Delhi’s Rain Basera: An initiative to provide a haven to the homeless
The fact that homeless children in Delhi battle issues of addiction is well documented.
Every year brings a ferocious onslaught of weather to the nation’s capital. In the burning summers, drenching rains and brisk winters that hit Delhi, 50,000 homeless people have to brave this weather with no hope of respite.
Sitaram, 56, is a fruit vendor. His work day is exhausting – starting a few hours after sunrise, going late into the night. He has no shelter of his own. “It is difficult to find a reasonable place in Delhi. The streets are my bed and the sky is my roof.” he remarked. His poetic tone, speaking of immense human inequality, is beautiful and jarring.
Sonu (name changed), a 15 year old rag picker, wanders around the city in search of finding bullions from the heaps of trash he sorts through every day. Facing immense difficulties of his own, he passes through life with a crooked leg; learning between 50 to 70 rupees a day; 100 rupees on a good day. An orphan since his birth, his motivation to earn lies in addiction. He says, matter of factly, “I bought and consumed thinner for the first time when I was 9. Since then it has become a habit without which I cannot survive. I cannot afford to waste money on education and a home. I sleep wherever I find place and eat whatever I find in the bins.”
The fact that homeless children in Delhi battle issues of addiction is well documented. Reasons vary, from pressure on these adolescents without guidance, to mere curiosity, to simply a desire to feel the high, and sometimes – heartbreakingly – to escape the cold.
Another consideration for these children is the risk of marriage at a tender age. Lack of education and widespread poverty has made most parents consider child marriage a necessary tradition. The fear of being outcast from society also pushes them to get their children married at an early age. “If I do not get my children, especially girls, married at the right age, I will have to pay a higher dowry. I do not even earn enough to feed two meals a day to my family; education is a far-fetched privilege. Moreover, we will have to live as pariahs if we do not get our kids married early.” says Ramlakhan Singh, who recently got his 12 years daughter married. He sold his shack in order to gift his in-laws with a motor cycle. “My family now lives in the Night Shelter provided by Delhi Urban Shelter Improvement Board.” he added.
Many such heart-wrenching stories can be found in almost every nook and corner of the city. To curb the problem, Delhi Urban Shelter Improvement Board (DUSIB), a nodal organization for the operation and management of Night Shelters in the city, has established 198 night shelters which are run by various NGOs. Also called ‘Rain Basera’, these shelter homes provide basic necessities like durries, blankets, covered and enclosed shelter spaces, water, toilets and electricity on deposition of Aadhaar cards or after producing a out-patient department slips.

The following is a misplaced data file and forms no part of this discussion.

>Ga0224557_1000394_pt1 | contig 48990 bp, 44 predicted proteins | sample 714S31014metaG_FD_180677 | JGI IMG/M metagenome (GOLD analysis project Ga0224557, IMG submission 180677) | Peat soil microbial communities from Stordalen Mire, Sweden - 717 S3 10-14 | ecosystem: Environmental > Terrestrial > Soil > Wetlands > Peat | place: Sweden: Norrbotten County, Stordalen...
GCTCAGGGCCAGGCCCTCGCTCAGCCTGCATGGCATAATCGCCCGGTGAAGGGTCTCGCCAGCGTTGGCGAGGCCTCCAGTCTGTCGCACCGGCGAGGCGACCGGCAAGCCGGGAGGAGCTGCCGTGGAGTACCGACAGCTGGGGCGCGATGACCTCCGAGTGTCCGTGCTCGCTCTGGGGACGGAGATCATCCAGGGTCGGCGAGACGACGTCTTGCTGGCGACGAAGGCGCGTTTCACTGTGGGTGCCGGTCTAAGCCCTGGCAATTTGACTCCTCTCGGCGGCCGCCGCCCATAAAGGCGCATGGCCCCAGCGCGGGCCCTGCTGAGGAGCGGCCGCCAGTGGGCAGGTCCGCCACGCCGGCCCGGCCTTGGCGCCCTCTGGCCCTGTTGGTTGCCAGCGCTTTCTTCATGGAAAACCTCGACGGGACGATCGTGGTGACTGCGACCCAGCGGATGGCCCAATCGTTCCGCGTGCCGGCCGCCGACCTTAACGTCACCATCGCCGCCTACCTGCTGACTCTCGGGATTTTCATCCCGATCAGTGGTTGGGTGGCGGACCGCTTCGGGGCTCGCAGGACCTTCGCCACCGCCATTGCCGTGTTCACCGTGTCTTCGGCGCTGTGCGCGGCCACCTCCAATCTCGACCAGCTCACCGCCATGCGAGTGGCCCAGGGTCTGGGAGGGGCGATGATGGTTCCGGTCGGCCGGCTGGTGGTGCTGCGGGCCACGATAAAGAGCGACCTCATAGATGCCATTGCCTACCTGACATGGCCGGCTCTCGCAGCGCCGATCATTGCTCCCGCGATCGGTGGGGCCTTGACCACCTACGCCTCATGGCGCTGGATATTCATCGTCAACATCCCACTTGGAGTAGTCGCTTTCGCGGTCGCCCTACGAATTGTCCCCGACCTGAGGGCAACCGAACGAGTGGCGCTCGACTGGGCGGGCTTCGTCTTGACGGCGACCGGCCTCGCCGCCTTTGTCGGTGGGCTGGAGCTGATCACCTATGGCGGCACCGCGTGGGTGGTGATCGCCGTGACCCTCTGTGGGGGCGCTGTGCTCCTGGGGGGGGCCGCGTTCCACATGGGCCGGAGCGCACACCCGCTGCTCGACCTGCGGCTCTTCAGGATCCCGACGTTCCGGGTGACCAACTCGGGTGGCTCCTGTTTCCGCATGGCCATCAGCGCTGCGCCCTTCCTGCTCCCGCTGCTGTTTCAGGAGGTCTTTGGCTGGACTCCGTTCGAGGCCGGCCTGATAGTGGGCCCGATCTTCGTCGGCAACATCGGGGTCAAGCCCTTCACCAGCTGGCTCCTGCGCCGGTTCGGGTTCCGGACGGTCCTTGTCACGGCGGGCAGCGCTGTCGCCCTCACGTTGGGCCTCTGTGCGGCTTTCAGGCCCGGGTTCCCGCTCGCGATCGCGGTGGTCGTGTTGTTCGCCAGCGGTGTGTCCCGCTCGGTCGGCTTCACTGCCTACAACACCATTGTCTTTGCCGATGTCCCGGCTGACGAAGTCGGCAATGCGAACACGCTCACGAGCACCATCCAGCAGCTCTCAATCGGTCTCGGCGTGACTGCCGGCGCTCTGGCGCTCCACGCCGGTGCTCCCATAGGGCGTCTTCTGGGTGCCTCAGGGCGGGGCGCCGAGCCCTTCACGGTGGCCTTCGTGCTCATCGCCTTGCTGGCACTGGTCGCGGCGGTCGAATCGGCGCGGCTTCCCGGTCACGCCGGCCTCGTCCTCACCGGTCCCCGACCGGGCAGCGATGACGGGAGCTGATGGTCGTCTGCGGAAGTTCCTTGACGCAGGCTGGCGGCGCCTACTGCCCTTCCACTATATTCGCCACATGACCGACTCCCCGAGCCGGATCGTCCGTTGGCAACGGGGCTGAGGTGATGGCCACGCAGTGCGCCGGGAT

To mitigate the problem of illiteracy, the Rain Basera in Sarai Kale Khan is providing informal education to the children belonging to the age group of 5-14 years. Learning is imparted through fun activities like drawing, painting and colouring. Importance of basic health and hygiene via simple lessons like hand wash, oiling, bathing, brushing teeth are also taught. Throughout the day, children are kept entertained with the use of multimedia learning aids.
With present capacity of over 16,338 in Delhi, Rain Basera is also expanding its wings to create awareness and educate people about their facilities. It also has 20 Rescue Team (RTs) which are operated by NGOs. They have been assigned the task of moving people sleeping in the open to the nearest night shelters. These RTs patrol at night to locate people sleeping in open. Basic medical care is given and the concerned person is shifted to a hospital via ambulances.
Outside the hospitals at AIIMS and Safdarjung are four shelters, strategically placed to accommodate around 1000 people. At these places, patients and their families have to wait for months in order to get single consultation with doctors.
Rabiya Banoo (name changed) suffers from frequent fever and was referred to AIIMS. She appreciates the facilities provided by the government and suggests, “If the waiting time for consultations with the doctors is reduced, these Rain Baseras can be used more efficiently as the flow of patients can be streamlined. I feel that if these people are provided with consultations in time, the number of patients who are living this way can be reduced, and more people can avail of these facilities provided by the government.”
Apart from the RTs, the Delhi government has also launched a mobile app, called Rain Basera app, to find nearby night shelters. The ordinary citizens can download this app on their smartphone from the app store. Using this, they can help the homeless via the mobile vans of the DUSIB.